Impact of Education on Health

[Administrator’s note:  This article needs more depth.  You can help the Interlock Project by expanding it – see the Participation page for more information on contributing to the Interlock Project.]

One of the key reasons that the US has poor health care outcomes in spite of the soaring cost of health care is that our capacity to produce skilled doctors and nurses is already inadequate.  It takes lots of highly skilled people to keep the population healthy.  Most jobs in the health-care industry – doctors, nurses, therapists, medical researchers, and many more – require at minimum a college degree (and in many cases an extensive post-baccalaureate education).  Any kind of breakdown in the educational system can result in staffing shortages that directly reduce the quality of health care and raise its cost substantially, thus indirectly reducing quality still further.

We’re already running short on doctors, particularly primary care physicians, and the problem will only get worse over time.  According to the AAMC, which represents teaching hospitals, VA facilities, health systems, and medical schools, the shortage will be ten times as bad by 2025, when there will be an unmet demand for more than 130,000 physicians.  This will occur because of the comparatively small increase in the number of new doctors, based on our seriously inadequate med school capacity, and the large expected increase in demand for health services due to the rapid aging of the population and wider access to insurance because of the Affordable Care Act.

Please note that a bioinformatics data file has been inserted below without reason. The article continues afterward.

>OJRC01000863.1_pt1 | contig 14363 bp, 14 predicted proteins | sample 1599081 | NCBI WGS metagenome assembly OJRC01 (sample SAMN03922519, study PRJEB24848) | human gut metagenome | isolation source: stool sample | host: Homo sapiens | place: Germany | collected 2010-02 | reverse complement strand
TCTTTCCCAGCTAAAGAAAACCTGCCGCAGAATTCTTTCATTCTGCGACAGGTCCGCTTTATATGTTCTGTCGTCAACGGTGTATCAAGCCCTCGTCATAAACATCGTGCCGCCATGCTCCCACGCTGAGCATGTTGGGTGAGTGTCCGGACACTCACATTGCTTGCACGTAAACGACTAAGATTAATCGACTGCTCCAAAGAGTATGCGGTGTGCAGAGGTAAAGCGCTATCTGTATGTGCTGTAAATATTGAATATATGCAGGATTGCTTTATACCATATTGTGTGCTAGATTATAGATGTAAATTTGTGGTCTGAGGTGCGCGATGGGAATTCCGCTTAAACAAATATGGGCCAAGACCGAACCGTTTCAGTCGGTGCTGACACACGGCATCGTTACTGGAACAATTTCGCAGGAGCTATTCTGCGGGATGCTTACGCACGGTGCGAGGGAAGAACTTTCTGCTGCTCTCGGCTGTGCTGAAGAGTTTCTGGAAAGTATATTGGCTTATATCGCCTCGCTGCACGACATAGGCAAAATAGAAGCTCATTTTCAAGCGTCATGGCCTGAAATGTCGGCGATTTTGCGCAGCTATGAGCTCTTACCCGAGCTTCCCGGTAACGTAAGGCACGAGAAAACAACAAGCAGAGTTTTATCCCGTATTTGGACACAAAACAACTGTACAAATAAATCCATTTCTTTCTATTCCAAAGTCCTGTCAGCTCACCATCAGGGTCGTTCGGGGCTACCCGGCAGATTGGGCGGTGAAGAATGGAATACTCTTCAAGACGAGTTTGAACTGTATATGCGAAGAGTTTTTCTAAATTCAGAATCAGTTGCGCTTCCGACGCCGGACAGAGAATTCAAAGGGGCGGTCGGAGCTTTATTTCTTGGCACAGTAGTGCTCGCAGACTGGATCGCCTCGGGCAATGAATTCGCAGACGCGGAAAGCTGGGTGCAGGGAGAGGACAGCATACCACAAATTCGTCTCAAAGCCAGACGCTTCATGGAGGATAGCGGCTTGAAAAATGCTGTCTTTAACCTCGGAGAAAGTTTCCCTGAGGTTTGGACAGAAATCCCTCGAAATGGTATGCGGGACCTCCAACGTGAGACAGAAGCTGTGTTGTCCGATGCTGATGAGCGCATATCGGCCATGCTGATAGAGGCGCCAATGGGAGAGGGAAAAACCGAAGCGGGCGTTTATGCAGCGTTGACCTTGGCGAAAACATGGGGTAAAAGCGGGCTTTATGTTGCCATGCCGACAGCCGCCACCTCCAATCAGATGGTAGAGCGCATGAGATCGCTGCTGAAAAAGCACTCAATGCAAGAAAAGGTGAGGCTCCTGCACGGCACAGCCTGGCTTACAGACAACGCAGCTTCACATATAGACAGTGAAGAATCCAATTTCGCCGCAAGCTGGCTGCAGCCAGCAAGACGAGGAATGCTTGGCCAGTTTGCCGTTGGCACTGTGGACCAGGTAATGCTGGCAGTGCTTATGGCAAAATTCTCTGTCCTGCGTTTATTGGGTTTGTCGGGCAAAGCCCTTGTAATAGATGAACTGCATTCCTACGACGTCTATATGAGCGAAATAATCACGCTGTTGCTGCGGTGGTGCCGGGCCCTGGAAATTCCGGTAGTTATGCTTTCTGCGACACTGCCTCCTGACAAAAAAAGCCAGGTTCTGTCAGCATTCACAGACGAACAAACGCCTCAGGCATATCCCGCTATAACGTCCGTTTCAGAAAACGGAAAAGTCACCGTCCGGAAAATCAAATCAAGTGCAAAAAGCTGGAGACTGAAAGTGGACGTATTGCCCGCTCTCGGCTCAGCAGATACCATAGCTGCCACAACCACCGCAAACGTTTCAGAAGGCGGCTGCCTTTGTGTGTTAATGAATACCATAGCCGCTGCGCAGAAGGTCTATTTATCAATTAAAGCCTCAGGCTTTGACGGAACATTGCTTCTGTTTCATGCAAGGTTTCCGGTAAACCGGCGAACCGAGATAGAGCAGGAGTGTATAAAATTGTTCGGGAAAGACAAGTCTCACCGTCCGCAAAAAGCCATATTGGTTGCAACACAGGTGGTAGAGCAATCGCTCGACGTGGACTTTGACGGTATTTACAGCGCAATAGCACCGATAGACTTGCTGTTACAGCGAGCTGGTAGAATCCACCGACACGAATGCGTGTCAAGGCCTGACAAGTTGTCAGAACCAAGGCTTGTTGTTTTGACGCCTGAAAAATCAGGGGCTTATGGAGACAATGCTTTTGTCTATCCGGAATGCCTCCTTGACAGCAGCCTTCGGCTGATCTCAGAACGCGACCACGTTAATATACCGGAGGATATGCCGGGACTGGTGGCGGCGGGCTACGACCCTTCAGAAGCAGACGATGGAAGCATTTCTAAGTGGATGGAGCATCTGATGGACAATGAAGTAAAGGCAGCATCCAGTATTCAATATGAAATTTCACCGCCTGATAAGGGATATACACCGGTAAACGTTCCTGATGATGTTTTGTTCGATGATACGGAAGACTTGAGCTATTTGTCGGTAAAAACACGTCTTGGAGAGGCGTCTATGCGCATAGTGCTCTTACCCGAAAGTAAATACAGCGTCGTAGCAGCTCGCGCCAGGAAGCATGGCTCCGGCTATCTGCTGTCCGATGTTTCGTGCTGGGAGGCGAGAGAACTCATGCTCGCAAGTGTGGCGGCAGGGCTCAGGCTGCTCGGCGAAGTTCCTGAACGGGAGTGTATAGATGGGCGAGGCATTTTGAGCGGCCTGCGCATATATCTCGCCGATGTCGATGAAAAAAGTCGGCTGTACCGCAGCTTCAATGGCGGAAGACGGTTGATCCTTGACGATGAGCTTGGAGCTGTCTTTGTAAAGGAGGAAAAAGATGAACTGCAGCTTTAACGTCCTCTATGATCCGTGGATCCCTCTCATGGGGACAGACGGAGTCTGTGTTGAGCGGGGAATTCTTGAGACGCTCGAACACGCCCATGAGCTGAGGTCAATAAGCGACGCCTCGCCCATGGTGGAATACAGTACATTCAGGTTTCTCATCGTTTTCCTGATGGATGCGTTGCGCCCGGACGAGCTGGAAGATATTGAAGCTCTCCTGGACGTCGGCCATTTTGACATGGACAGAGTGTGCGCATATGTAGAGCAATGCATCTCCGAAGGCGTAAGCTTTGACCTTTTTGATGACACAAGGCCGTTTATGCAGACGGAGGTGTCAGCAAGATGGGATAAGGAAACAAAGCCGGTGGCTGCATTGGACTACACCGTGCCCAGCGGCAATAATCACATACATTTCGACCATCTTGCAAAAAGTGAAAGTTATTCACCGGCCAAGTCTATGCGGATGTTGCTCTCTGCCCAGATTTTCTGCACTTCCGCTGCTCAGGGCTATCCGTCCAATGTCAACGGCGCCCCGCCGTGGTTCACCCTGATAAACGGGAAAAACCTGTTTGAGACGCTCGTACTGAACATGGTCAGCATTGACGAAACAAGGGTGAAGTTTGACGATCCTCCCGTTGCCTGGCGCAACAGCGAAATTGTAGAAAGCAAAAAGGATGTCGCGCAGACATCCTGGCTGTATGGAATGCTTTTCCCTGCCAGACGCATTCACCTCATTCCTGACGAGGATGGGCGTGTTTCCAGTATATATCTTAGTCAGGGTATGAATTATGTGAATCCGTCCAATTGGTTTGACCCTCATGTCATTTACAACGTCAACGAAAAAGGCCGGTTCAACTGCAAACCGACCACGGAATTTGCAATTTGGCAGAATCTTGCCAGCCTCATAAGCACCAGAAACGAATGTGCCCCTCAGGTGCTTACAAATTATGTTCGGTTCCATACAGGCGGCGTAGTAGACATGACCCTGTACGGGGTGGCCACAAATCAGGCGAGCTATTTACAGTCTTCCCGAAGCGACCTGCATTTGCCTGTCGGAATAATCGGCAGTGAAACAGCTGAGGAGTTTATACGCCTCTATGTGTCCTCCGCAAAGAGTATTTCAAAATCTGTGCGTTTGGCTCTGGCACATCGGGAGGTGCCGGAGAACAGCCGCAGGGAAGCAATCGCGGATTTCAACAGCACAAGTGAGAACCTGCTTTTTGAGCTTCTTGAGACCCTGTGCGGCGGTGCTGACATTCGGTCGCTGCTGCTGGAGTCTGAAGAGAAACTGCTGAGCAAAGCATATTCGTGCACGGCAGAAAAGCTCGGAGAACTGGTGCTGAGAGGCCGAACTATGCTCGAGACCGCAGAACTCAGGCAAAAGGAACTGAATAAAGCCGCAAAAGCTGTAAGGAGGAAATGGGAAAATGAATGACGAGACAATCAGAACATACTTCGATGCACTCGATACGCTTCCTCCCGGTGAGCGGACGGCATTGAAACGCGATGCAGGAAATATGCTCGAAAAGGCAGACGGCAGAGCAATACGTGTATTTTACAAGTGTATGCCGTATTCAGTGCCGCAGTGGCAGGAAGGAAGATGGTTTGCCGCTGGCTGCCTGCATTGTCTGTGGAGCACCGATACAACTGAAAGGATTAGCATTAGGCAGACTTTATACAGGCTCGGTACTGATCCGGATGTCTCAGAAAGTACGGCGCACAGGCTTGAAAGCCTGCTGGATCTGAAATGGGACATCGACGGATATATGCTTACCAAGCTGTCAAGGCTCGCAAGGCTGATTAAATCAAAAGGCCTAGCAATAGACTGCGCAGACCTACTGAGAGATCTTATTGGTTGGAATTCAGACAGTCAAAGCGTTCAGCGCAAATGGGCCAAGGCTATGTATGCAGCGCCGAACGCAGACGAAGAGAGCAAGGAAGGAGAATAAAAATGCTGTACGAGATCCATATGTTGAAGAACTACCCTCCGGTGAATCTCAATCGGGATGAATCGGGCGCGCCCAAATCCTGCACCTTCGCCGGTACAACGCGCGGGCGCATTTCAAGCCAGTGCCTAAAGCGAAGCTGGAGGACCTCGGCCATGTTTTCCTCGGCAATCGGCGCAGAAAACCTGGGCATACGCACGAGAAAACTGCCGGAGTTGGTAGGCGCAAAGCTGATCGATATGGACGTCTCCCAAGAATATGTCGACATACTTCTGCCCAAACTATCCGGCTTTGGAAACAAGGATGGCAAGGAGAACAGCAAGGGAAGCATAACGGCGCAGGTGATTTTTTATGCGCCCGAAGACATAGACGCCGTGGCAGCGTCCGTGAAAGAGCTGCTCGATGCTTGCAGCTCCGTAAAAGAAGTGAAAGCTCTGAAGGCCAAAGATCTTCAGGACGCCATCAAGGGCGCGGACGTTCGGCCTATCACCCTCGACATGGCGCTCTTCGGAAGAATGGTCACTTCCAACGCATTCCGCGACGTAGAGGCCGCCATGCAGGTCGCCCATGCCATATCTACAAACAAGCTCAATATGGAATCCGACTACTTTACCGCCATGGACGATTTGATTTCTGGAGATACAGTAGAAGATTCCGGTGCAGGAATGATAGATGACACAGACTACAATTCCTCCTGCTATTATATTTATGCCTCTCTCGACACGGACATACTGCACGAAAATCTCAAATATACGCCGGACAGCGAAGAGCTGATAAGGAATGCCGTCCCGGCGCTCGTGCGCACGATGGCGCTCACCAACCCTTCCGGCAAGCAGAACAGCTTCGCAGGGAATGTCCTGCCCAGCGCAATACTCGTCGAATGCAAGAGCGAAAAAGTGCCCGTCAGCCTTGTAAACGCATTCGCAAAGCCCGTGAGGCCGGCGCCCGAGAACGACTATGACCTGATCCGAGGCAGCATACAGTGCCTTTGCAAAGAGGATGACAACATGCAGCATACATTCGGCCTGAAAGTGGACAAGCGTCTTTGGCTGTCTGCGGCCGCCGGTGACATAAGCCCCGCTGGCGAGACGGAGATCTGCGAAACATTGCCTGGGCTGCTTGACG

Normally, the market’s demand for labor would produce an increase in the supply of new doctors, but aspiring doctors must deal with soaring costs, limited med school space, and other serious barriers to entry.  This has produced our current physician shortage, and the problem will only get worse as long as those barriers are in place. Physicians aren’t the only ones who are going to be scarce.  Nurses are needed even more than doctors.  While the training to become a nurse is in a number of ways easier and cheaper than that to become a doctor, the sheer number of nurses that will be needed in the coming decade(s) is going to create a demand for trained labor that will be hard for our educational system to satisfy.

Sidebar:  Education’s healthy side-effects

Further reading: https://www.aamc.org/data/workforce/reports/ aamc.org:  Complexities of Physician Supply and Demand http://www.nihcr.org/PCP_Workforce

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